Filtering content by iTunes Store account

Q: My iTunes library on my Mac contains several apps and songs that were purchased by my ex-wife with her Apple ID account. When I attempt to play some of these songs or update these apps, iTunes prompts me for her Apple ID and password, both of which I don’t know.

Is it possible to identify all items in my iTunes library not linked to my personal Apple ID so I can remove them?

Filtering content by iTunes Store account

– Chris

A: iTunes does not provide you with any simple way to do this directly, since you cannot add a column with the purchaser’s information nor use it as a criteria in a Smart Playlist. However, as a Mac user you can take advantage of the Track Down Purchases AppleScript available from Doug’s AppleScripts for iTunes.

This script supports the latest version of iTunes and Mac OS X and you can install it in the iTunes scripts folder and run it directly from the Scripts menu in iTunes. Installation instructions are included with the script download. The script will go through a selected set of tracks, placing them in separate playlists by either the name or the Apple ID of the purchaser; you’re prompted to choose one or the other when you first run the script.

Note that the script only acts on content that is currently selected or displayed in the iTunes window, so if you want to analyze multiple types of content, such as music and movies, you will need to either re-run the script for each category or create a master Smart Playlist that includes everything in your library.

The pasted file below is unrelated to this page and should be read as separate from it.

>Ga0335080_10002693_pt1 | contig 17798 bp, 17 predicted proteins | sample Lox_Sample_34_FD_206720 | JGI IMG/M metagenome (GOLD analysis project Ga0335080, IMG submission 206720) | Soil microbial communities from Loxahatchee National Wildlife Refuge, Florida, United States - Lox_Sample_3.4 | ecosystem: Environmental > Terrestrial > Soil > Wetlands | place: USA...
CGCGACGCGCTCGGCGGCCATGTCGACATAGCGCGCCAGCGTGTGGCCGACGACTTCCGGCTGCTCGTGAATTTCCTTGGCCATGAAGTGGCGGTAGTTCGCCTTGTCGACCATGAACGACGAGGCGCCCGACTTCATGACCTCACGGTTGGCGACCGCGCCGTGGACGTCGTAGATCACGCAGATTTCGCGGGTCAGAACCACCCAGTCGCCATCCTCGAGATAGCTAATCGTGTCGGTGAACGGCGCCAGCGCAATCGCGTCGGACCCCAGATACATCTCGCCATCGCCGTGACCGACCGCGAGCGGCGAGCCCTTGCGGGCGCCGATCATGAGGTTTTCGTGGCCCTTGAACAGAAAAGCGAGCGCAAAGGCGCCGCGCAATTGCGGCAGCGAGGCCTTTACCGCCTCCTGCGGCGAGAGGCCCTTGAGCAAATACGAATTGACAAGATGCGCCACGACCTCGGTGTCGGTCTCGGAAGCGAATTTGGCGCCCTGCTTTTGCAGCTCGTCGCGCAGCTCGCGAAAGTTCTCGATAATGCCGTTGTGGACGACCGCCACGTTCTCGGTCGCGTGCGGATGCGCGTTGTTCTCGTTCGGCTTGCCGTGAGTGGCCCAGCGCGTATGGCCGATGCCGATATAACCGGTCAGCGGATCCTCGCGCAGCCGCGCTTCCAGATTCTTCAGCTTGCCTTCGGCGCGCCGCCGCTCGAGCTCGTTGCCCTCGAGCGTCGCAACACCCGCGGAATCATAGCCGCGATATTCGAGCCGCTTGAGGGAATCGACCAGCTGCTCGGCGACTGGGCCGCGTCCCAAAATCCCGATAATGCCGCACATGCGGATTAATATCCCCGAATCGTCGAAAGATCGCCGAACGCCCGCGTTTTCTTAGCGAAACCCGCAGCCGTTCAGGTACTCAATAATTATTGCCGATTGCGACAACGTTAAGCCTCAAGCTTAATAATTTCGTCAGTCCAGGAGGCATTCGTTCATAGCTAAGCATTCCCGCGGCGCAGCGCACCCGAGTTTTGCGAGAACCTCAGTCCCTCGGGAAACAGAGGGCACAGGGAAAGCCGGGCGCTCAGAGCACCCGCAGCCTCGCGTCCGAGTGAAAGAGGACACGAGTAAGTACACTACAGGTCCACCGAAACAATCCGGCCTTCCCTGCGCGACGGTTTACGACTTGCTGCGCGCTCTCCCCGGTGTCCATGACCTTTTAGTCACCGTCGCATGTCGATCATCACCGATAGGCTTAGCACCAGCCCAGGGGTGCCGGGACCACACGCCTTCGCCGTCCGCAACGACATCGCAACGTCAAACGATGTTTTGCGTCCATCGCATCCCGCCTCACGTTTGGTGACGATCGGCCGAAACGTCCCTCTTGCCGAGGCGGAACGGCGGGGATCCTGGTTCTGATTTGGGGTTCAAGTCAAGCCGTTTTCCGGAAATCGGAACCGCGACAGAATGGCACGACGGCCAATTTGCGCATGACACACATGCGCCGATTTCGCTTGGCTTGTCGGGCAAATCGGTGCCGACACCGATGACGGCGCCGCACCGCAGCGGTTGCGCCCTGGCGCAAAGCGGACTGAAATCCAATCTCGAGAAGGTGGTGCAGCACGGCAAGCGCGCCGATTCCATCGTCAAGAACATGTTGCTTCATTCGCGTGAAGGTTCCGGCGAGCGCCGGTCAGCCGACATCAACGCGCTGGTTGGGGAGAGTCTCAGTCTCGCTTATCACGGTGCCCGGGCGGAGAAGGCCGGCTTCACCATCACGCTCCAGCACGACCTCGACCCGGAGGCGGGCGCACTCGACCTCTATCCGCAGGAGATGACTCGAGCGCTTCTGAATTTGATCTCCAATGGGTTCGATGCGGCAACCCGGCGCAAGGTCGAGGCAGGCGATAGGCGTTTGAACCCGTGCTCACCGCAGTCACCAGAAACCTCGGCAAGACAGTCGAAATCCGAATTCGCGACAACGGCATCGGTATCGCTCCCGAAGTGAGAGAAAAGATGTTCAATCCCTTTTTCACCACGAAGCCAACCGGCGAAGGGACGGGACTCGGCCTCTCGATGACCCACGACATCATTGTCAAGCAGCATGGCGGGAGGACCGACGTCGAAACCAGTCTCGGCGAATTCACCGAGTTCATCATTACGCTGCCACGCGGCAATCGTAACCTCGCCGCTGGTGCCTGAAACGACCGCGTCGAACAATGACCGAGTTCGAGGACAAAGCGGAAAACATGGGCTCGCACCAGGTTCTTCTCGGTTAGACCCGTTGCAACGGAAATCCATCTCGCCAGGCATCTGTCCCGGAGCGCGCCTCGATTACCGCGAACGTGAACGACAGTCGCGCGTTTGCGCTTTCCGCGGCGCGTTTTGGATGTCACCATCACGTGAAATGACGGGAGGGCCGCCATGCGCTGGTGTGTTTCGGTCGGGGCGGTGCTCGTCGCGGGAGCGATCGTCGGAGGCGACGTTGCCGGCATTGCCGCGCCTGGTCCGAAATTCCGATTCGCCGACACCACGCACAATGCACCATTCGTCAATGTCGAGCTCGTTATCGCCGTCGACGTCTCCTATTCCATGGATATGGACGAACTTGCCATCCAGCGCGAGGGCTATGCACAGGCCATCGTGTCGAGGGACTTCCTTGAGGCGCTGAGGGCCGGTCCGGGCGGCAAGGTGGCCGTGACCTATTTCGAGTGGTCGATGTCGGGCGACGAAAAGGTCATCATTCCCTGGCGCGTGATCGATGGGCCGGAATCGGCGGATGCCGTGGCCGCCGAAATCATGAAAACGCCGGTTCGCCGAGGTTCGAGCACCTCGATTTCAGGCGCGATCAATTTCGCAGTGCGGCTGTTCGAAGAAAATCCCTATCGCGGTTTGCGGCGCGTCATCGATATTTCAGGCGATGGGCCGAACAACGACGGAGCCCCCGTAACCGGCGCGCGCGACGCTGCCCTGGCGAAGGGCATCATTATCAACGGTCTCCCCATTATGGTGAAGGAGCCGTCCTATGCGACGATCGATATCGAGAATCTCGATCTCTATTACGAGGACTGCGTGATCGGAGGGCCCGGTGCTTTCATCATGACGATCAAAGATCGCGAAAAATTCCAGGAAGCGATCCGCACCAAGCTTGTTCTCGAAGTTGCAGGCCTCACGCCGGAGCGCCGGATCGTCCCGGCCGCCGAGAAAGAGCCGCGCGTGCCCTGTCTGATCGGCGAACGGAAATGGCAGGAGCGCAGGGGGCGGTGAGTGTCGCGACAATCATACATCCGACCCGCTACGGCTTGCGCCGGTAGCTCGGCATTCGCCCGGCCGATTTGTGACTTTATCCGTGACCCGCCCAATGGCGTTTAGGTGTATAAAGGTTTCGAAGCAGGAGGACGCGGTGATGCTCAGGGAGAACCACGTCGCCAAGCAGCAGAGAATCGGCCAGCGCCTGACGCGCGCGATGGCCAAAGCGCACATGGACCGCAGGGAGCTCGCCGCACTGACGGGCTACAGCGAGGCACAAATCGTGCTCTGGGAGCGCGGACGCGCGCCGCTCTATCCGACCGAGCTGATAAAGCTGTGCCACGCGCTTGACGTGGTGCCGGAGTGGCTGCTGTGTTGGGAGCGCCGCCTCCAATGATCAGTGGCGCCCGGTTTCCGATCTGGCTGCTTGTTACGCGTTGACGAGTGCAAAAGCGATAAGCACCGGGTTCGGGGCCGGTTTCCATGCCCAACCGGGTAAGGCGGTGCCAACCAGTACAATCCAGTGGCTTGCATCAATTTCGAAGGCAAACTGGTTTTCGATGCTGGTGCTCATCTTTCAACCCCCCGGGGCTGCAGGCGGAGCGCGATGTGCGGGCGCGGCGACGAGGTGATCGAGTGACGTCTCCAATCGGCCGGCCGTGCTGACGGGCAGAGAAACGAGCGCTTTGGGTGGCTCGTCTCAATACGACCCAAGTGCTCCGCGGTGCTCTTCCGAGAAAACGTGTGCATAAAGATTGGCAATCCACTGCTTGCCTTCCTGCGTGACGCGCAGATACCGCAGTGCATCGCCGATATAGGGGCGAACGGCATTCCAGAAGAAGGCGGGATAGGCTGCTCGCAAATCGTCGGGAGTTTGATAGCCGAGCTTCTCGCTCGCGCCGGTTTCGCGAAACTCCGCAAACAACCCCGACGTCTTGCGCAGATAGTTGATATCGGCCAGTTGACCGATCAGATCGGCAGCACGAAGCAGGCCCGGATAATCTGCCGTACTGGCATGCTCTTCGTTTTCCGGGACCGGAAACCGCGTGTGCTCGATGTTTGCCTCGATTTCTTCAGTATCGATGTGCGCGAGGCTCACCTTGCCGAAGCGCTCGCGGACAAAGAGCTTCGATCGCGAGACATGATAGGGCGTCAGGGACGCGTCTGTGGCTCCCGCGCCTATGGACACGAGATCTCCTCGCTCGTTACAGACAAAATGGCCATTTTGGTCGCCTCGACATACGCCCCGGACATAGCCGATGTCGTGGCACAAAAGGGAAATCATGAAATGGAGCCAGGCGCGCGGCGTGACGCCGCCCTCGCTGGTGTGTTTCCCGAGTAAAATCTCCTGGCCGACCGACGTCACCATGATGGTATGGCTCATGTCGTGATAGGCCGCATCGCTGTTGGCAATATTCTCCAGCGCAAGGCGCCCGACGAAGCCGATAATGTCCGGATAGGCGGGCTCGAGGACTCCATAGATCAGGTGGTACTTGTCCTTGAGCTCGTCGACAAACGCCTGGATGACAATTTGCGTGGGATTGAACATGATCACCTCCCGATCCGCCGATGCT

Once you’ve finished running the script, you should end up with a new playlist in your library for each group of purchased items. You can easily clean out the items you no longer want by going to that specific playlist, highlighting all of them, and holding down the CMD key while deleting them—this removes them from the library, rather than merely removing the entries from the playlist.

Unfortunately, the script does not work with apps as iTunes handles these a bit differently. There’s no easy way to track these down en masse, but unlike media content, it shouldn’t be as difficult to deal with these on a case-by-case basis as they come up for updates unless you’re really dealing with a huge number of apps in your library.